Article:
We used data from the prospectively collected Massachusetts General Hospital (MGH) ICH cohort.11 MGH is a tertiary care centre and triages ICH patients from regions all over New England, with most patients coming from the state of Massachusetts. Inclusion criteria are age over 18 and admission to the MGH Neuroscience Intensive Care Unit from January 1994 to January 2020 with a clinical and radiographically confirmed diagnosis of primary ICH. Exclusion criteria are those patients with missing clinical data of stroke severity that could not have an ICH score calculated, and those with ICH secondary to traumatic injury, brain tumour or a vascular malformation. Demographic data of age, sex and zip code information were collected. To evaluate the impact of traditional clinical risk factors on ICH severity, medical history collected included a diagnosis of HTN prior to admission, history of tobacco use, diabetes, coronary artery disease (CAD), atrial fibrillation, history of liver disease, diagnosis of dementia at the time of admission and history of prior haemorrhagic stroke. This study adhered to the Strengthening the Reporting of Observational Studies in Epidemiology observational cohort guidelines.19 The deidentified data that support the findings of this study are available from the corresponding author, on reasonable request. Identifying data are not available given the participants of this study did not give written consent for their data to be shared publicly, so due to the sensitive nature of the research supporting data are not available.

Educational attainment and SDOH

The Healthy People 2020 framework guided the selection of SDOH to include these five domains: (1) economic stability, (2) education, (3) social/community context, (4) neighbourhood environment and (5) access to healthcare. The following SDOH were collected for all patients: median income, highest level of education, marital status, race and religion. All SDOH were included to understand the relationships and interactions between the variables.

Educational attainment was stratified as any high school education including some high school education and high school diplomate or college diplomate. This dichotomisation was chosen based on prior studies examining the relationship between education on mortality when comparing years of education versus the number of degrees completed; results showed that degrees completed are the dominant dimension even when controlling for total years of education.20 21 Further, a true inflection point for decreased mortality occurs at 12 years of education, capturing the effect of a high school diploma.20 22 23 136 patients in our sample had some high school education but did not obtain diplomas; these patients collapsed into the category of any high school education given years of education were not available. In the American educational system, once individuals complete high school (usually 12 years of schooling), some pursue advanced education, termed college in America, otherwise referred to as university education globally.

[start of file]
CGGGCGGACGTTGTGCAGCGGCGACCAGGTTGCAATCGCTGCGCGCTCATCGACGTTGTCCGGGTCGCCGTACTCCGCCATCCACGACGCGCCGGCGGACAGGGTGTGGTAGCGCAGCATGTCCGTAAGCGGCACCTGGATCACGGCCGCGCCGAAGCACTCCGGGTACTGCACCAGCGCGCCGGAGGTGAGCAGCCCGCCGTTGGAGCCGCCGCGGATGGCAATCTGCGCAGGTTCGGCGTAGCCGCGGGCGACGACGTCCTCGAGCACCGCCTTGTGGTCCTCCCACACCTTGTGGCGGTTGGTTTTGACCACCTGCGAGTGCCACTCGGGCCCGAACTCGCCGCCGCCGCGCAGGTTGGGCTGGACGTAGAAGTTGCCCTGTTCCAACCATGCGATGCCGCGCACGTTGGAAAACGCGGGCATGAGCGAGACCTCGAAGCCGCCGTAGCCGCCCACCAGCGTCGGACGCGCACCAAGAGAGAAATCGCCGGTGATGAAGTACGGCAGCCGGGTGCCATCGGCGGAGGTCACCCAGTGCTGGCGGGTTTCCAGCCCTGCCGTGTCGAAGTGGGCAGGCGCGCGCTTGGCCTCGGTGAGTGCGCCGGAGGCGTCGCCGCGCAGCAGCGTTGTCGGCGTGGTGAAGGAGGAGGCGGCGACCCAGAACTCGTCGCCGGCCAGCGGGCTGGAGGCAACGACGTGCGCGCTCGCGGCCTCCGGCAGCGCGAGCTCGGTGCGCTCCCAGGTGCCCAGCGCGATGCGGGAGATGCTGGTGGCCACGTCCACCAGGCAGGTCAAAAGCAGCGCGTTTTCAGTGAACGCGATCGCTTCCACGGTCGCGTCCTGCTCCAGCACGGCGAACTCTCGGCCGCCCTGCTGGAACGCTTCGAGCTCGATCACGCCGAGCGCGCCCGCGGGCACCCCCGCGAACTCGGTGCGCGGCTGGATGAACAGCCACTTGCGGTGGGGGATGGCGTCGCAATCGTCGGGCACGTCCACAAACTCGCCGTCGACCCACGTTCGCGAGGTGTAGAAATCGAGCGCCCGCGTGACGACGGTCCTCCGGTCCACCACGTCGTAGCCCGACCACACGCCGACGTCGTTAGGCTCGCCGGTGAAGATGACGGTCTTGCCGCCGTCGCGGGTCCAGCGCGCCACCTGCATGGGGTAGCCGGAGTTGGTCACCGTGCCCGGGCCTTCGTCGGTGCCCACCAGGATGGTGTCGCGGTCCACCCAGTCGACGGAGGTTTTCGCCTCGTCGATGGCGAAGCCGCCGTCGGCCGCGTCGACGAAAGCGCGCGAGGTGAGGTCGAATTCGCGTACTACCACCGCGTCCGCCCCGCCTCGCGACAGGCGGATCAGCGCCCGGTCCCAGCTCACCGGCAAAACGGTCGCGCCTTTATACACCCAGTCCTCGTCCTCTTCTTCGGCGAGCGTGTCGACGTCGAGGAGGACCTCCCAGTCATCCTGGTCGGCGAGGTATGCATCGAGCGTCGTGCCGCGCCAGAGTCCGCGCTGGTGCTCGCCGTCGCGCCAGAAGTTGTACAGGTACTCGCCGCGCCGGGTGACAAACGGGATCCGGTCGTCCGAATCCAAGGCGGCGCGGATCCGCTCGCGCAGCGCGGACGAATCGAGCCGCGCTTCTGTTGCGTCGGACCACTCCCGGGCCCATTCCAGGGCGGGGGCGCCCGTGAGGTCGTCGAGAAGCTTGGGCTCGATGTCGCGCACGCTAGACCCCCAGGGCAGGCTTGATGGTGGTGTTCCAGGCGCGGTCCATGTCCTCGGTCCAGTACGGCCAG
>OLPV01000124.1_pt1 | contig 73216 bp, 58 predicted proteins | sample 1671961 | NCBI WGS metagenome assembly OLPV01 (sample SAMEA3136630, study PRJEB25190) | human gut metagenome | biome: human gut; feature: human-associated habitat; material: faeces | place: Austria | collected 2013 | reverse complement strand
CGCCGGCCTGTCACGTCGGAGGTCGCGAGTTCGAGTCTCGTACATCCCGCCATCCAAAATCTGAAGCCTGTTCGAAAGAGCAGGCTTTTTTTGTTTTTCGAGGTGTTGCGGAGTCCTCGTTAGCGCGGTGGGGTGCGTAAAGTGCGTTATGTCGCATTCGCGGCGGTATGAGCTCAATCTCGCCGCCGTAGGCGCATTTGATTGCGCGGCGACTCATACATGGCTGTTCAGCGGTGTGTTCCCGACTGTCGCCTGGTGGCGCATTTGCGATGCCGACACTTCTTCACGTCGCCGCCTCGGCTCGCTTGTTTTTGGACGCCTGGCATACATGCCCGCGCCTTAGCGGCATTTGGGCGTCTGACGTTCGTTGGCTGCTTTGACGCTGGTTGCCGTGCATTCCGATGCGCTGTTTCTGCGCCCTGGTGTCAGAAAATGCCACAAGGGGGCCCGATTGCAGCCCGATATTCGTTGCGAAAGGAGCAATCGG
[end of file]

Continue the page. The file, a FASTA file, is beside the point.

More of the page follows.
Median annual income brackets were stratified into four groups: low-income representing <US$40 000 annually, middle-income representing US$40 000–US$75 000 annually, high-income representing US$75 000–US$100 000 annually, and a very high income representing >US$100 000 annually. Marital status was grouped by married, separated, single and widowed. Race was self-stated and grouped by white, black, Asian/Pacific Islander or multiple races and/or another race. Religions represented included Christian, non-Christian and non-affiliated. Preferred language was scored as yes for English, and no for any other language.

Stroke severity and short-term prognosis

Stroke severity served as the primary outcome and was measured using both ICH volume and the ICH score. ICH score is a previously published score, which also conveys some prognostic information, though it does have limitations.24 To calculate the ICH score, the Glasgow Coma Scale, another previously published score, was used.25 ICH volume was dichotomised by less than or equal to 30 mL or greater than 30 mL. ICH volume was chosen for severity given it does not require other variables for calculation, such as age, and has been considered the most significant clinical determinant of severity.26 The ICH score was chosen as the measure of stroke severity and prognosis given it is widely used and captures the Glasgow Coma Scale on admission, age, location (supratentorial vs infratentorial) and volume of haemorrhage, and the presence of intraventricular haemorrhage. The ICH score is an ordinal categorical variable ranging from 0 to 6, which for this study was dichotomised into less than 3 and greater than or equal to 3.

Data analysis

Analyses were performed in R and R Studio ( First, we compared baseline characteristics, medical history and SDOH among those with mild stroke versus severe stroke using the Wilcoxon rank sum test and χ2 tests. Next, those factors which were significantly associated with stroke severity in univariate analyses with a p<0.05 were then included in a logistic regression model; these factors included age, income bracket, employment status, educational attainment, history of HTN and history of CAD (tables 1–4).

Table 1

Social determinants by ICH Volume

Table 2

Social determinants of health and ICH score

Table 3

Pre-ICH medical history stratified by ICH volume

Table 4

Pre-ICH medical history stratified by ICH score

Fewer than 100 participants were missing information on income bracket, education, history of HTN, history of diabetes, history of CAD, history of atrial fibrillation, history of dementia, history of prior haemorrhage and were excluded from analysis. More than 100 participants were missing for history of tobacco use and history of liver disease, respectively; these participants were assigned to a separate ‘missing’ category and included in the analysis. Participants with missing information on race were included in the ‘other’ category.


Study population